Consumers are feeling more favorable about the economy this month.
The Conference Board's Consumer Confidence Index hit 92.6 in December, just missing estimates. Economists polled by Reuters expected a reading of 93. However, this month's reading is still an improvement compared to November's revised 91 figure. November's index originally read 88.7.
The end-of-year rise in the indicator was propelled by more positive outlooks on economic and labor market conditions, the group said. but short term assessment was marginally less positive.
"The Present Situation Index is now at its highest level since February 2008 (Index, 104.0). Consumers were moderately less optimistic about the short-term outlook in December, but even so, they are more confident at year-end than they were at the beginning of the year," said Lynn Franco, director of economic indicators at the group.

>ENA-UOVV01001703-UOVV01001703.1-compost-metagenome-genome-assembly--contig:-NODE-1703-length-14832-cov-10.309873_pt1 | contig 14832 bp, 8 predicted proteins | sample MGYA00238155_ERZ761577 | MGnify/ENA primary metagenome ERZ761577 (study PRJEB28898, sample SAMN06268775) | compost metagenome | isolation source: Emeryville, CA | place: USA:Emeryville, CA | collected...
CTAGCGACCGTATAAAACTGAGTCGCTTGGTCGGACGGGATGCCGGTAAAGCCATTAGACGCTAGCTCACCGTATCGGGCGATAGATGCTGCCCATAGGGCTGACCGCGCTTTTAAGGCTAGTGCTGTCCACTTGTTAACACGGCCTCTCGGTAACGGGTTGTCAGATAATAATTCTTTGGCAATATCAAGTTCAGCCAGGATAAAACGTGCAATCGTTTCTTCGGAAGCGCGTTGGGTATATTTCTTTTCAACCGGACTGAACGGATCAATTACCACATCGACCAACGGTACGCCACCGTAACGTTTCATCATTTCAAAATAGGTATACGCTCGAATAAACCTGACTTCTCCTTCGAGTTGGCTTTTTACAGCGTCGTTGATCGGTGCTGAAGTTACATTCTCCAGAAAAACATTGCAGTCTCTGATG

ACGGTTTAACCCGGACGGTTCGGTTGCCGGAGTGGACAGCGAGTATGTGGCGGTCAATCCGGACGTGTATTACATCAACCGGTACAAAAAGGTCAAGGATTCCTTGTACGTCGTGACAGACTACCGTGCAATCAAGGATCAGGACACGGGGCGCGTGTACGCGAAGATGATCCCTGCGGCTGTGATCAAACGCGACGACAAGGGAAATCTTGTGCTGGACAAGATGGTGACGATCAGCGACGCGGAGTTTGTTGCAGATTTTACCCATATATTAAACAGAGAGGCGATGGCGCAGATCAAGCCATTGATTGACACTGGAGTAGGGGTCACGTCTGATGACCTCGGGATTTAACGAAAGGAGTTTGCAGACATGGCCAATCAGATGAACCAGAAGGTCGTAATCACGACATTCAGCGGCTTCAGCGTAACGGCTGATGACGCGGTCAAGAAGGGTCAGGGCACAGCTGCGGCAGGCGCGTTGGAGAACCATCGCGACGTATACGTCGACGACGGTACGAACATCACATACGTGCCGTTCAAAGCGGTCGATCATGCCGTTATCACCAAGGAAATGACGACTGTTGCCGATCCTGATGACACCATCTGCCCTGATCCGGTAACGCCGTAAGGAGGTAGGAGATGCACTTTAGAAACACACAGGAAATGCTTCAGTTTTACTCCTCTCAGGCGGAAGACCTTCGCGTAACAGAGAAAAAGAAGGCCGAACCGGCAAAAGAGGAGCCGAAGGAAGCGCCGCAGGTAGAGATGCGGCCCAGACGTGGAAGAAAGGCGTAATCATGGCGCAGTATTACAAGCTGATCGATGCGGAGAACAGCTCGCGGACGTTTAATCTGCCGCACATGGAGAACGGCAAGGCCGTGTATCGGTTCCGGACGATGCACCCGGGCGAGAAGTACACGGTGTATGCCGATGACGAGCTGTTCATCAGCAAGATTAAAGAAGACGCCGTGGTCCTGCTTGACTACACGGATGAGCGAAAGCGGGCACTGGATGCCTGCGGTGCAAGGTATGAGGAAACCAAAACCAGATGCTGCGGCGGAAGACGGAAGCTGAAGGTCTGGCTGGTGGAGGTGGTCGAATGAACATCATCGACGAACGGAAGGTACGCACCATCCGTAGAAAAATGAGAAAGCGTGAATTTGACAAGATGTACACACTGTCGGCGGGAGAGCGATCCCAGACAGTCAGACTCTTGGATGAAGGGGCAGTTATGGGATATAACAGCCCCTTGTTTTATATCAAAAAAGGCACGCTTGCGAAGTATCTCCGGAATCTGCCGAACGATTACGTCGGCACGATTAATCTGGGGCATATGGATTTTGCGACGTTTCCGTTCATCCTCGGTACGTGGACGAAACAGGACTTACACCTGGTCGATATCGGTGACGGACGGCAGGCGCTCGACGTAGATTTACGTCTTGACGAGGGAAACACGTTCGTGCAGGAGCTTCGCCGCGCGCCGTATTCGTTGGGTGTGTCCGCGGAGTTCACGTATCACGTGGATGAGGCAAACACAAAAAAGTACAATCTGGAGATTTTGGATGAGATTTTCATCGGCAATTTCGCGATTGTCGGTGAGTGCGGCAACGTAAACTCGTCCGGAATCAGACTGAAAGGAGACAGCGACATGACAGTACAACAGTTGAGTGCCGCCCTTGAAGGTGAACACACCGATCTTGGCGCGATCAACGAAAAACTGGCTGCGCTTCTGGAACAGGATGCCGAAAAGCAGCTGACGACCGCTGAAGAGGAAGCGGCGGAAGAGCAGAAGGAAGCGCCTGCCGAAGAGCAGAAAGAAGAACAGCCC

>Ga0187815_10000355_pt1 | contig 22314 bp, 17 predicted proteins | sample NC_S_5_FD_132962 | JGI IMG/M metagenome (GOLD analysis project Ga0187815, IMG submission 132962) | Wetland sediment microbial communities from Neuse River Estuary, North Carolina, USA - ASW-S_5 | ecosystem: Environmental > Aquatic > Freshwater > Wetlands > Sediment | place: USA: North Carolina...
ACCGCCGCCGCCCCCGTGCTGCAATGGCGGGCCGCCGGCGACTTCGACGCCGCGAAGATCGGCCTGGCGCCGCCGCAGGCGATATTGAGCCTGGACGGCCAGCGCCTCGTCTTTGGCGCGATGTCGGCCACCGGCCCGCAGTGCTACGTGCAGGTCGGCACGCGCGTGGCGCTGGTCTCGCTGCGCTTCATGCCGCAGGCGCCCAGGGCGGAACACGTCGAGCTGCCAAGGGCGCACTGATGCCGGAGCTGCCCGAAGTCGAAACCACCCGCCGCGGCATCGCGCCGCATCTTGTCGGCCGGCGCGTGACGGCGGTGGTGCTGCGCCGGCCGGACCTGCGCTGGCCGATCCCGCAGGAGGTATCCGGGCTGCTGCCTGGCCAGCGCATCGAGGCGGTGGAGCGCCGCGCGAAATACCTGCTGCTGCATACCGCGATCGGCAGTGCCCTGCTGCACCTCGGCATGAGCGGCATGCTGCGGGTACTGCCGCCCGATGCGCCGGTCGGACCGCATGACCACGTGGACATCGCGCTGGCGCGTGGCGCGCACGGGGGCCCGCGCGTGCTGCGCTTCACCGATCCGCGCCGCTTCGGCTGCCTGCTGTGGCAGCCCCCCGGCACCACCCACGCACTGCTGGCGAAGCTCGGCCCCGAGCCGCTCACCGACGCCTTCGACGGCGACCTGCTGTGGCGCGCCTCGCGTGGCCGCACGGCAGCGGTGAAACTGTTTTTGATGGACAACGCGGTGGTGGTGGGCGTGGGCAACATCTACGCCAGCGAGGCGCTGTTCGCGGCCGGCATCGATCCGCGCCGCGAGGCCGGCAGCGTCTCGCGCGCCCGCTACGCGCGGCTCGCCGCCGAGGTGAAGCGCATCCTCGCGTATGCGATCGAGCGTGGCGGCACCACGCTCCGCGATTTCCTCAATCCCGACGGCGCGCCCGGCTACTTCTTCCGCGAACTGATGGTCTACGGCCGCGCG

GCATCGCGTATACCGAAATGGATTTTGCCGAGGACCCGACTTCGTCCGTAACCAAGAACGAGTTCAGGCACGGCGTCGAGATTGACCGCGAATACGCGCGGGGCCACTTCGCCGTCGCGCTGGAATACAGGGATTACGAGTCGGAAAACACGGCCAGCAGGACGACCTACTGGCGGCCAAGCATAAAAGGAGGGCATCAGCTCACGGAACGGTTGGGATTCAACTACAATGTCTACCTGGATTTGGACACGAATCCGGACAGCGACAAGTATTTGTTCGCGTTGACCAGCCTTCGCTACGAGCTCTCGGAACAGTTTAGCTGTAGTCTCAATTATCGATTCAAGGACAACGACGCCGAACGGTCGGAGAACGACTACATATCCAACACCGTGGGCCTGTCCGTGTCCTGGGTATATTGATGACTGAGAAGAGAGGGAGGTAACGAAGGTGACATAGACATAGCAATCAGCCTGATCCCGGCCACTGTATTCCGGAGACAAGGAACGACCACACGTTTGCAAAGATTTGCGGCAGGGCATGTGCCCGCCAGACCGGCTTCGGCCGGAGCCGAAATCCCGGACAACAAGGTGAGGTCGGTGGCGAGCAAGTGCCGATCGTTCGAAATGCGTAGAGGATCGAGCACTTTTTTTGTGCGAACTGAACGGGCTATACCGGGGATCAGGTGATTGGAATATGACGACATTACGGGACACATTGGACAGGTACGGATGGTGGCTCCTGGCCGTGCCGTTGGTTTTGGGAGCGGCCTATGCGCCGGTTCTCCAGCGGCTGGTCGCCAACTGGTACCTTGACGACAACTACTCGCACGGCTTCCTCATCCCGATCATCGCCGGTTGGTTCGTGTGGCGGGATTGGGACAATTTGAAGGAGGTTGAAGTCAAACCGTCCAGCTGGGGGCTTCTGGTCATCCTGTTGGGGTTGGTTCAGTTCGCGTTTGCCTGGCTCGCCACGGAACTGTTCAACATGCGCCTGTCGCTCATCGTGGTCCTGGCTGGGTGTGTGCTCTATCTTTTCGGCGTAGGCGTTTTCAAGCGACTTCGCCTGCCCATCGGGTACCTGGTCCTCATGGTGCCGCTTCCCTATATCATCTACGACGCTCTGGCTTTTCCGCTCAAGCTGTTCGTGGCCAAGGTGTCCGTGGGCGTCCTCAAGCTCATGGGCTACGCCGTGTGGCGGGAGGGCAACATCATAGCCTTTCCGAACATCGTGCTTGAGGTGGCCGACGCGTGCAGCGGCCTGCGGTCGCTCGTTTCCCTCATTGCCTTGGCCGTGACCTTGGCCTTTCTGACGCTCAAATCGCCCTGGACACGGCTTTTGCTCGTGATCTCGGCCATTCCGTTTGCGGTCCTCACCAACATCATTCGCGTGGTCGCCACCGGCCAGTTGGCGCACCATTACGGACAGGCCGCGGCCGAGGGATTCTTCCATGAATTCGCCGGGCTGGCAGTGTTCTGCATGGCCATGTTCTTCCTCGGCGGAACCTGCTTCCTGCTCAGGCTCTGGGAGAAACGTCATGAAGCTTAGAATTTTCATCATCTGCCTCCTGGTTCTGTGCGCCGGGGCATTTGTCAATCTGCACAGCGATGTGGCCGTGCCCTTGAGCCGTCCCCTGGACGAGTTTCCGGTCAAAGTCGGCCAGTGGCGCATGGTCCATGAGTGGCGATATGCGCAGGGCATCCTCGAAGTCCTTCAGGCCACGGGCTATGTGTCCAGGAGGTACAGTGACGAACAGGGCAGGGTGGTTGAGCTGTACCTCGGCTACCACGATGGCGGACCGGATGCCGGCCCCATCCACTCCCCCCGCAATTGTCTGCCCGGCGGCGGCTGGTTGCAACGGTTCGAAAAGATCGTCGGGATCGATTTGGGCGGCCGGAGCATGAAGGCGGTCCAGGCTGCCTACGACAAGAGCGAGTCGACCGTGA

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Consumers surveyed for the index that claimed business conditions are "bad" decreased to 19.6 percent in December from 21.8 percent in November. They also held more favorable appraisals of the job market, with those saying jobs are "plentiful" increasing from 16.2 percent to 17.1 percent in the same periods.
Optimism about the short-term economic outlook eased moderately for the month: consumers anticipating business conditions to improve in the next 6 months edged down to 18 percent from 18.3 percent last month. Short term outlook for the labor market was less positive as well—those expecting more jobs in the months to come decreased to 14.7 percent from 15.5 percent.
The monthly consumer confidence survey is conducted by Nielsen for The Conference Board.